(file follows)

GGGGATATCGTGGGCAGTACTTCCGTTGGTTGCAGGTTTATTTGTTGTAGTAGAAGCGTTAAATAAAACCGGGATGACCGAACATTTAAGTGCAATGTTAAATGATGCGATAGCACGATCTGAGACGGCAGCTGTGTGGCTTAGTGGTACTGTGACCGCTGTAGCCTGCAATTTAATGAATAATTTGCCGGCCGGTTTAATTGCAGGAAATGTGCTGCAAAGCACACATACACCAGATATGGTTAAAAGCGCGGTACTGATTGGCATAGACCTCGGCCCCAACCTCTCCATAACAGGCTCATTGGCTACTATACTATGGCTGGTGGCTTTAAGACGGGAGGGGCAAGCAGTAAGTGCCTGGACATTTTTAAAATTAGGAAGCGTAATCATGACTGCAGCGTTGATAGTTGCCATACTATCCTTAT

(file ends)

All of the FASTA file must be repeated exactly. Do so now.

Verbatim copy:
GGGGATATCGTGGGCAGTACTTCCGTTGGTTGCAGGTTTATTTGTTGTAGTAGAAGCGTTAAATAAAACCGGGATGACCGAACATTTAAGTGCAATGTTAAATGATGCGATAGCACGATCTGAGACGGCAGCTGTGTGGCTTAGTGGTACTGTGACCGCTGTAGCCTGCAATTTAATGAATAATTTGCCGGCCGGTTTAATTGCAGGAAATGTGCTGCAAAGCACACATACACCAGATATGGTTAAAAGCGCGGTACTGATTGGCATAGACCTCGGCCCCAACCTCTCCATAACAGGCTCATTGGCTACTATACTATGGCTGGTGGCTTTAAGACGGGAGGGGCAAGCAGTAAGTGCCTGGACATTTTTAAAATTAGGAAGCGTAATCATGACTGCAGCGTTGATAGTTGCCATACTATCCTTAT